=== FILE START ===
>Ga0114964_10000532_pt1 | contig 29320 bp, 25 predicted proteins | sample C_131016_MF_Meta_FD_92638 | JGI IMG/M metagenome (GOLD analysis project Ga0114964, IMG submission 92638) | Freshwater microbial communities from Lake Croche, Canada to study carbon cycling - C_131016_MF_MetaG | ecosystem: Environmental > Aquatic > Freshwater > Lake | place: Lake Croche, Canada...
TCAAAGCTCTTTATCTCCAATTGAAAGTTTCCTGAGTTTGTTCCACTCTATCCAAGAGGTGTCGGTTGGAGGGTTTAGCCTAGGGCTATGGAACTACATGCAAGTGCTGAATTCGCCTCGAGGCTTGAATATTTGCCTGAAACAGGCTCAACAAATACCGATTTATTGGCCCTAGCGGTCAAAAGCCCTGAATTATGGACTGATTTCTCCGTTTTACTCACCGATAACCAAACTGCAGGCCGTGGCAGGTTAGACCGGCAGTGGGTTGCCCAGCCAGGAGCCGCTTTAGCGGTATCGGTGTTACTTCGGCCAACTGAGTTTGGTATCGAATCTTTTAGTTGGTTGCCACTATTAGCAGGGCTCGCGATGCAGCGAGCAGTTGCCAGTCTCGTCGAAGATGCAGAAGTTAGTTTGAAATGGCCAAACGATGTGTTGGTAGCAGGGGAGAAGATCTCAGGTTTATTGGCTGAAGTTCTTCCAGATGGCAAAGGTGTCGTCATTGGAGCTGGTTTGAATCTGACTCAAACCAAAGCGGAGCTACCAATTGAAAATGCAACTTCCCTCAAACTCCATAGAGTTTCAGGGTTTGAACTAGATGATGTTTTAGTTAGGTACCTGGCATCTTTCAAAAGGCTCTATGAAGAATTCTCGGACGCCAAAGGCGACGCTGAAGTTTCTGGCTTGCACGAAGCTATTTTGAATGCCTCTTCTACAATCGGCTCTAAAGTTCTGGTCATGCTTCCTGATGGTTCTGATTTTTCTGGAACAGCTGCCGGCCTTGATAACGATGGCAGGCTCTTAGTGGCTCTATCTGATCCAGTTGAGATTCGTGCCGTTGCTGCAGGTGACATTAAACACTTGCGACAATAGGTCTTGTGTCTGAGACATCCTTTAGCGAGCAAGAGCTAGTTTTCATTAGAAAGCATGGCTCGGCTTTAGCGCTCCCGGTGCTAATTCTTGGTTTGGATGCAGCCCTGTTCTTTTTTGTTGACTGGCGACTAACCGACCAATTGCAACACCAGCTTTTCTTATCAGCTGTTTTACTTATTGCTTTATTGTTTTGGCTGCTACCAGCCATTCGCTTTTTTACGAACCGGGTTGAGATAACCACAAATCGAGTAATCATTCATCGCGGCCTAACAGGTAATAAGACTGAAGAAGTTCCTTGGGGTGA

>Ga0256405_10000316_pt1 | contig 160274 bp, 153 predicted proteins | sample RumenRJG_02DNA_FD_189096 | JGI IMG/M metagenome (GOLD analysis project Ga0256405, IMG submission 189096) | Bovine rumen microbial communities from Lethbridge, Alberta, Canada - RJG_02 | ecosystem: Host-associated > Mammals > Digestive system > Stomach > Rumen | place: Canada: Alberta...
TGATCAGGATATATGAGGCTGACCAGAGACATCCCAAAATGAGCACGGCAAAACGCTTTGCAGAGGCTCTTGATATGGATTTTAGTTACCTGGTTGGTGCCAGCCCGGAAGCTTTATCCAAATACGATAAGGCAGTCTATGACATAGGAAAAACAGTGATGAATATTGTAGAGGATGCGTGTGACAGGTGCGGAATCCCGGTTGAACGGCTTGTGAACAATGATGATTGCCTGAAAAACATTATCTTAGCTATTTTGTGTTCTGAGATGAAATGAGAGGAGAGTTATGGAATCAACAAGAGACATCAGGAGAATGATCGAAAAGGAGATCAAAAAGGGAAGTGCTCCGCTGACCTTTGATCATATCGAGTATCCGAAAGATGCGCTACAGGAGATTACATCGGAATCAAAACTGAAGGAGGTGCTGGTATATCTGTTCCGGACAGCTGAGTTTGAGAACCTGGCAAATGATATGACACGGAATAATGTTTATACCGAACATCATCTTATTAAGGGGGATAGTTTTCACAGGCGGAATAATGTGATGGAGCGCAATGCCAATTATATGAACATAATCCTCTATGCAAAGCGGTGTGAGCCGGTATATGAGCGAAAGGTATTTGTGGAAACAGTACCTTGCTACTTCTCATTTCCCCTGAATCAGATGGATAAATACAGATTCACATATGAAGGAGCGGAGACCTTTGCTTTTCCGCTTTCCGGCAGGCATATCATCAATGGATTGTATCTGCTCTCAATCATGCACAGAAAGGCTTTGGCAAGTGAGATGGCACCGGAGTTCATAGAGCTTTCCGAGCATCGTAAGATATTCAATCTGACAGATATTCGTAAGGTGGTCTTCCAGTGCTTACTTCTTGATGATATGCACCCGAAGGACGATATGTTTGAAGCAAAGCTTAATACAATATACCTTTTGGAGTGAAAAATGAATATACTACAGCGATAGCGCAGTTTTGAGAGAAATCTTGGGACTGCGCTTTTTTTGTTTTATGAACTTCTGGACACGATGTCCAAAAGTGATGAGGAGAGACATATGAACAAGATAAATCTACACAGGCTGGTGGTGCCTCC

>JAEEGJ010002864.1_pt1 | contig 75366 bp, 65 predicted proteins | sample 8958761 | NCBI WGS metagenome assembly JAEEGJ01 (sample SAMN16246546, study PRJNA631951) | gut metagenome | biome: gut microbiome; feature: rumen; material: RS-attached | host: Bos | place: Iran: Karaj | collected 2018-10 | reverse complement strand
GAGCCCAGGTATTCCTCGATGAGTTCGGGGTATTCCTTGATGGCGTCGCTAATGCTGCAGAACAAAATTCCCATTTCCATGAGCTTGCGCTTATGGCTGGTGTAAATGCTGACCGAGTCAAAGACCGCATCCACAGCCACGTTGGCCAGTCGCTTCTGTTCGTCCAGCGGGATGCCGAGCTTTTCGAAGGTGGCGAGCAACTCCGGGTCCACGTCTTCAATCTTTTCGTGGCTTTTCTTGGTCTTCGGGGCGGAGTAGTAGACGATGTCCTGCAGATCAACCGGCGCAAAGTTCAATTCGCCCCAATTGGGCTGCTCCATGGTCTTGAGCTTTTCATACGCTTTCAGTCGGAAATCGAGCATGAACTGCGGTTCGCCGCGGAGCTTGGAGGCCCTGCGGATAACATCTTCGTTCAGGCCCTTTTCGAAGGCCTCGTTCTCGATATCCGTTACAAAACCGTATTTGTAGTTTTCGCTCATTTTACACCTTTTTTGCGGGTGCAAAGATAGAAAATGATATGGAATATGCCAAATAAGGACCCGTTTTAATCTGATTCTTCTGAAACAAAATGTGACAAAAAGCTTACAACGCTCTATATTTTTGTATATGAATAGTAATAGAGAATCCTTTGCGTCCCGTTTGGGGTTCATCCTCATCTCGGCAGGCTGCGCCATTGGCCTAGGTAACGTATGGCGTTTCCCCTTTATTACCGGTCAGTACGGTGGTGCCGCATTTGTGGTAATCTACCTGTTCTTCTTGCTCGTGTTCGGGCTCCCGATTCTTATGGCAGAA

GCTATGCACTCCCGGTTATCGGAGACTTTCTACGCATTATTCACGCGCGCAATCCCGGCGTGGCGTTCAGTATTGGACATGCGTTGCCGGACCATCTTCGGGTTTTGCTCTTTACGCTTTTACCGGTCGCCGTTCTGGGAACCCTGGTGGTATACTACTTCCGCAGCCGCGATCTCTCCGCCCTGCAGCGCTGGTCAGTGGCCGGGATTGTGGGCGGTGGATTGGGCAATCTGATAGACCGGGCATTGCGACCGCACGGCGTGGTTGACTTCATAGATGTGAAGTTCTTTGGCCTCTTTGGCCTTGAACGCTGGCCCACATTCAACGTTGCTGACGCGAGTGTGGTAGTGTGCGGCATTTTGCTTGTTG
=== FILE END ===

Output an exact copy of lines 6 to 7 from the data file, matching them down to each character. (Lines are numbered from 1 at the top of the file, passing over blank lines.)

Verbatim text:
GAGCCCAGGTATTCCTCGATGAGTTCGGGGTATTCCTTGATGGCGTCGCTAATGCTGCAGAACAAAATTCCCATTTCCATGAGCTTGCGCTTATGGCTGGTGTAAATGCTGACCGAGTCAAAGACCGCATCCACAGCCACGTTGGCCAGTCGCTTCTGTTCGTCCAGCGGGATGCCGAGCTTTTCGAAGGTGGCGAGCAACTCCGGGTCCACGTCTTCAATCTTTTCGTGGCTTTTCTTGGTCTTCGGGGCGGAGTAGTAGACGATGTCCTGCAGATCAACCGGCGCAAAGTTCAATTCGCCCCAATTGGGCTGCTCCATGGTCTTGAGCTTTTCATACGCTTTCAGTCGGAAATCGAGCATGAACTGCGGTTCGCCGCGGAGCTTGGAGGCCCTGCGGATAACATCTTCGTTCAGGCCCTTTTCGAAGGCCTCGTTCTCGATATCCGTTACAAAACCGTATTTGTAGTTTTCGCTCATTTTACACCTTTTTTGCGGGTGCAAAGATAGAAAATGATATGGAATATGCCAAATAAGGACCCGTTTTAATCTGATTCTTCTGAAACAAAATGTGACAAAAAGCTTACAACGCTCTATATTTTTGTATATGAATAGTAATAGAGAATCCTTTGCGTCCCGTTTGGGGTTCATCCTCATCTCGGCAGGCTGCGCCATTGGCCTAGGTAACGTATGGCGTTTCCCCTTTATTACCGGTCAGTACGGTGGTGCCGCATTTGTGGTAATCTACCTGTTCTTCTTGCTCGTGTTCGGGCTCCCGATTCTTATGGCAGAA

GCTATGCACTCCCGGTTATCGGAGACTTTCTACGCATTATTCACGCGCGCAATCCCGGCGTGGCGTTCAGTATTGGACATGCGTTGCCGGACCATCTTCGGGTTTTGCTCTTTACGCTTTTACCGGTCGCCGTTCTGGGAACCCTGGTGGTATACTACTTCCGCAGCCGCGATCTCTCCGCCCTGCAGCGCTGGTCAGTGGCCGGGATTGTGGGCGGTGGATTGGGCAATCTGATAGACCGGGCATTGCGACCGCACGGCGTGGTTGACTTCATAGATGTGAAGTTCTTTGGCCTCTTTGGCCTTGAACGCTGGCCCACATTCAACGTTGCTGACGCGAGTGTGGTAGTGTGCGGCATTTTGCTTGTTG